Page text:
Trustees are told project could cost $2 million; water source wouldn’t be available until 2016
The Saukville Village Board got the ball rolling last week in the lengthy and costly process of drilling a new municipal water well.
By the time the well is brought online, officials expect the process will cost nearly $2 million, including engineering and construction costs.
Because the village’s water utility is supported by customers, that expense is expected to result in a significant increase in local water bills.
The village’s accounting firm, Schenck, prepared a rate impact analysis of financing the new well over 20 years and projected that water rates would have to increase by 12%.
The Public Service Commission would hold a public hearing before such a large increase could be put into effect. Officials said such a state rate review could take as long as six months.
The rate hike would mean the cost of 1,000 gallons of water would increase from $2.60 to $2.91.
Following that assumption, Village Treasurer Vicki Lee projected that the average quarterly residential water bill (assuming water usage between 12,000 and 20,000 gallons) would increase by between $10.19 and $12.67.
According to those projections, more substantial commercial water users (using between 200,000 and 600,000 gallons of water a quarter) would see their bills increase between $64.50 and $188.64.
To implement such a large rate hike, approval is required from the PSC.
Village officials noted that the utility’s last water rate increase came in 2010.
Prior to being able to start the construction of the new well and pumping station, the village must also provide documentation to the PSC justifying the project.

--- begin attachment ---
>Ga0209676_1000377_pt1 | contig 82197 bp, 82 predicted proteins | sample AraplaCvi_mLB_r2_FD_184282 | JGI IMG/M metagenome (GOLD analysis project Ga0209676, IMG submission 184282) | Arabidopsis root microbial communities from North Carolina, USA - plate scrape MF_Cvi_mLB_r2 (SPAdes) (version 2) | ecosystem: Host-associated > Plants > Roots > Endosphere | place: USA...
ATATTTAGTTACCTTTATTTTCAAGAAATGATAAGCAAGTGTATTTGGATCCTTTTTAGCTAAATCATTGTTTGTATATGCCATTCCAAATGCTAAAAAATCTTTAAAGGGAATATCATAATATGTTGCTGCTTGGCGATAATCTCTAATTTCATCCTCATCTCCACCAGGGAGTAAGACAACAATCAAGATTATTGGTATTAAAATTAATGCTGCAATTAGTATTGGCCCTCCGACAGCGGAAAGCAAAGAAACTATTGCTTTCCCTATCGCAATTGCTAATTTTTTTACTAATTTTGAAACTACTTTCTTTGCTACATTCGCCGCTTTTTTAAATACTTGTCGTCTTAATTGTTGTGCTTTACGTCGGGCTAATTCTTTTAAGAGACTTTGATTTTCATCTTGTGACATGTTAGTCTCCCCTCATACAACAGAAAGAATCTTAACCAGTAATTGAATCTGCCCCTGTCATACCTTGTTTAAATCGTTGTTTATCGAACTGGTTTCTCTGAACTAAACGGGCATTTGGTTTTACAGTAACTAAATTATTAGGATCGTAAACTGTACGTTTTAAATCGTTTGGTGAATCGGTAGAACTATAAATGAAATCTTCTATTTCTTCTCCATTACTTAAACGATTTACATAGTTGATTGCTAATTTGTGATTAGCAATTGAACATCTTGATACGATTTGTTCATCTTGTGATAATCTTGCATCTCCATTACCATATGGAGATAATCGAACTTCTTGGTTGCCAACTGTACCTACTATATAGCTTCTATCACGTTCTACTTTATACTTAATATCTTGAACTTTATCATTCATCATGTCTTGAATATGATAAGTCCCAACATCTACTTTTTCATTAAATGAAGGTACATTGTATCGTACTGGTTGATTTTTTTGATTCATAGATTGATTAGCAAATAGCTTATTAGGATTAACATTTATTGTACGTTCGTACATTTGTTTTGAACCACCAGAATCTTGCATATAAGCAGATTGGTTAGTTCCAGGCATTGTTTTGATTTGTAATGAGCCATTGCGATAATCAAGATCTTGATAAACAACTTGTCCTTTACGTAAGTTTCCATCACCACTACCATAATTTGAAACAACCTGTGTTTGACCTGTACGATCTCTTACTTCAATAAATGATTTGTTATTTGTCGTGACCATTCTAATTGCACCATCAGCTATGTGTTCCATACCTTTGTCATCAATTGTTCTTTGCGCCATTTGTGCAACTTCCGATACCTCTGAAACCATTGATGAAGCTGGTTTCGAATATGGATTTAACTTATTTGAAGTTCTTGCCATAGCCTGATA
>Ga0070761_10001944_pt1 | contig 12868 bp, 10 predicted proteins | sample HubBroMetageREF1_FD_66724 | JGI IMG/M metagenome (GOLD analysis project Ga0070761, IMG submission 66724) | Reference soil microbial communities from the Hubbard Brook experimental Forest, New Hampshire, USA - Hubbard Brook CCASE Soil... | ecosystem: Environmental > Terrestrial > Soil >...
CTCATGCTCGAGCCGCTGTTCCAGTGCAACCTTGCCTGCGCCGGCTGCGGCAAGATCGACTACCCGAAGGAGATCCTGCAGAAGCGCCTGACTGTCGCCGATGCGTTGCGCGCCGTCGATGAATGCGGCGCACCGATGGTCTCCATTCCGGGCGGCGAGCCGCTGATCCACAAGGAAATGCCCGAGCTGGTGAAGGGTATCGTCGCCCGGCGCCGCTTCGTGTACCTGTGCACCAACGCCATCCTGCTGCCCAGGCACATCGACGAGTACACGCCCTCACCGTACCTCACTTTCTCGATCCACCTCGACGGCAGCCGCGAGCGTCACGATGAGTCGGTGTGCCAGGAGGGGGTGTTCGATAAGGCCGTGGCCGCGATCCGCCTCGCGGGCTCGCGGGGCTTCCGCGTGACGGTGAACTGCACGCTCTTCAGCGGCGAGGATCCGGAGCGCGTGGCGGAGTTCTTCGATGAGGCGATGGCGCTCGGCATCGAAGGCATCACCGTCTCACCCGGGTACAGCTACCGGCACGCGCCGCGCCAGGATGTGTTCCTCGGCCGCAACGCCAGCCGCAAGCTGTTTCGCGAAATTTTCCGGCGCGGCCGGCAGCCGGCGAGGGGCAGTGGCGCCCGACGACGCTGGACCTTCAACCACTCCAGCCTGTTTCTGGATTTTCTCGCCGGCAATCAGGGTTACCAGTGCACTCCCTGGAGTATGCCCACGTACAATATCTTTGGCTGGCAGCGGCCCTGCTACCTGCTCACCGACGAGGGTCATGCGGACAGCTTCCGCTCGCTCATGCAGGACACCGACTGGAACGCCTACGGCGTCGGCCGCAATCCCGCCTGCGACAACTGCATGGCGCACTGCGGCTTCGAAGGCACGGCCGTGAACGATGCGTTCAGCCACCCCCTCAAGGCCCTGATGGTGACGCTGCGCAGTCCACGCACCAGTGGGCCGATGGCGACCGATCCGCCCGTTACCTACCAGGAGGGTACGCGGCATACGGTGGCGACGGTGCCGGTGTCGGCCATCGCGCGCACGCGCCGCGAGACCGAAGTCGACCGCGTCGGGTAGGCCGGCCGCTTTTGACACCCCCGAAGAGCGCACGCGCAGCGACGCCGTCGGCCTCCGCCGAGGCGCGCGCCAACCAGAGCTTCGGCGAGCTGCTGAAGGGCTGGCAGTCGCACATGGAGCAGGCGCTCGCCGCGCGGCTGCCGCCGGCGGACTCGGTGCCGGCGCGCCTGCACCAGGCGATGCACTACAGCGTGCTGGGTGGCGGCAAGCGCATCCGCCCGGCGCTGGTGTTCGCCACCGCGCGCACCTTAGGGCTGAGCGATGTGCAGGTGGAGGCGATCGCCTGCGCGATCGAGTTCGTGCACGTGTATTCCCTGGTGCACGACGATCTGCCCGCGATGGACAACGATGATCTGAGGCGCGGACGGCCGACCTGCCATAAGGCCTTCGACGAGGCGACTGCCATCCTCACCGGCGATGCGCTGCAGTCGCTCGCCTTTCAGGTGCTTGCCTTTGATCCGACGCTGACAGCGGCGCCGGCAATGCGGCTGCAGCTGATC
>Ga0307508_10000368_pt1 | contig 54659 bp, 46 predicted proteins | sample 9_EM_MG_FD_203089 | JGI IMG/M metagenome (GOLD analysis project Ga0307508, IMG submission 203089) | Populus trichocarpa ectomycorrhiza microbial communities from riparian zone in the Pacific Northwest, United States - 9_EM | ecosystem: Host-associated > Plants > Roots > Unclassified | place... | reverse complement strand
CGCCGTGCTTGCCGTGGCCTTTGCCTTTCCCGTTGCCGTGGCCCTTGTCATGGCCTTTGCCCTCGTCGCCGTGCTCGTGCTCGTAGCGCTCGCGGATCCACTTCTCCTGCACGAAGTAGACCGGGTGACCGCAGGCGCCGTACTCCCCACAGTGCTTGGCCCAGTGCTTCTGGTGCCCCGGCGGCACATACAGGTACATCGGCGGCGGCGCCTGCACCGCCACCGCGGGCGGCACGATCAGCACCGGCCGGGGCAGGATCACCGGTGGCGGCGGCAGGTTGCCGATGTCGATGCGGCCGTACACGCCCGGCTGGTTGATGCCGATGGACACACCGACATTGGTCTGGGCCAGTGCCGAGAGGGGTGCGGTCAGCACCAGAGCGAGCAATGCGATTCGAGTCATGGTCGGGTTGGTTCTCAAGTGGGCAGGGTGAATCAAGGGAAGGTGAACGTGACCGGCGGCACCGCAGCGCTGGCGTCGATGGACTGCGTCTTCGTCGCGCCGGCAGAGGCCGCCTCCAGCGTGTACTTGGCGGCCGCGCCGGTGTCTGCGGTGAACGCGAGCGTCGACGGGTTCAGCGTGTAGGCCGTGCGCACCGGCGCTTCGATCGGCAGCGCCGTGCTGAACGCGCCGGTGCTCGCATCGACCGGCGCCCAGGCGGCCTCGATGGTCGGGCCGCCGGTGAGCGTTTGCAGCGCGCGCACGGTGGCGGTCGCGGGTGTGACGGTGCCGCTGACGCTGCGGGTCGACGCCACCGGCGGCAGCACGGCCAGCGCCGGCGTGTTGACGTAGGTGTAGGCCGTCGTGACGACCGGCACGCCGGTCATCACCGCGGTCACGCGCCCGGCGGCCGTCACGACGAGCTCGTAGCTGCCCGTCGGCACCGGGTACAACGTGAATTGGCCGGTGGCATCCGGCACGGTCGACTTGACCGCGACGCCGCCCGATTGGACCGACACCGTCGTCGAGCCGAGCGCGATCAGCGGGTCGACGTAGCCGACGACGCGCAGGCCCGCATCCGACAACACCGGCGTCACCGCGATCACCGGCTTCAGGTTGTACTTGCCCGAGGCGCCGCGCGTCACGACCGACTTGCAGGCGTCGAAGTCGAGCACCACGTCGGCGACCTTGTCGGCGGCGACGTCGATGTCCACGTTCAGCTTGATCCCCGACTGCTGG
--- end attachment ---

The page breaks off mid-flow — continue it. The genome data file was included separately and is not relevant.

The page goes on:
While such well projects were previously approved by the state without much review, there are new requirements that the village show efforts are being made to reduce water consumption and eliminate leaks in the system lines, and that consideration has been given to getting water from other municipalities.
Those added requirements are not expected to block well construction, but will add even more time to the process.
Talks about the need for a new well began in 2003 when Well No. 1 began having problems. It was brought online in 1941.
The village currently has three other working wells.
Two test borings for possible well sites have been drilled, with the most favorable location being in the Dekora Woods Business Park.
The village’s engineering firm, Ruekert & Mielke, received a single bid for drilling a test well, but it was below the $300,000 estimate.
Presuming approval comes soon from the PSC, work on the test well could be done next month.
If the quality and quantity of the water from that well are as expected, construction of a production well could begin early next year. That work would be completed by summer.
Another state review, this time by the Department of Natural Resources, will be needed for the related pumping station design.
According to the engineering firm, if approvals come through, the pumping station construction could begin by next fall and be completed as early as summer of 2016.
The utility report was given to the Finance Committee to keep trustees aware of the various steps and the ultimate cost of the proposed well.
“This is a large proposal for the community, and we wanted to make sure everyone is aware of what the impact would be,” Village Administrator Dawn Wagner told trustees.
“We would not be going through this if we didn’t have the need,” added Village President Barb Dickmann.
The preliminary well bid will be acted on at the Village Board’s Nov. 18 meeting.